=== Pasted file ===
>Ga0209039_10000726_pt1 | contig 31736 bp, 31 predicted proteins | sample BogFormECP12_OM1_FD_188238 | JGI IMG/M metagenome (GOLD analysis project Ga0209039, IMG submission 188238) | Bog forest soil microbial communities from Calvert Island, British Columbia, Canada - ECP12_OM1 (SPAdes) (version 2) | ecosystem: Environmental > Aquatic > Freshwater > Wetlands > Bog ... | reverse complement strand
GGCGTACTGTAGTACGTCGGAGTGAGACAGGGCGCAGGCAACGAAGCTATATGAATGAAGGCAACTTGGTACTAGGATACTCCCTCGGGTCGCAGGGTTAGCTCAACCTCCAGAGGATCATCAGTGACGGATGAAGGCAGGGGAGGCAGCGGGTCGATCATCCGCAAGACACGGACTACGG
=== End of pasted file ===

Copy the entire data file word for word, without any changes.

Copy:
>Ga0209039_10000726_pt1 | contig 31736 bp, 31 predicted proteins | sample BogFormECP12_OM1_FD_188238 | JGI IMG/M metagenome (GOLD analysis project Ga0209039, IMG submission 188238) | Bog forest soil microbial communities from Calvert Island, British Columbia, Canada - ECP12_OM1 (SPAdes) (version 2) | ecosystem: Environmental > Aquatic > Freshwater > Wetlands > Bog ... | reverse complement strand
GGCGTACTGTAGTACGTCGGAGTGAGACAGGGCGCAGGCAACGAAGCTATATGAATGAAGGCAACTTGGTACTAGGATACTCCCTCGGGTCGCAGGGTTAGCTCAACCTCCAGAGGATCATCAGTGACGGATGAAGGCAGGGGAGGCAGCGGGTCGATCATCCGCAAGACACGGACTACGG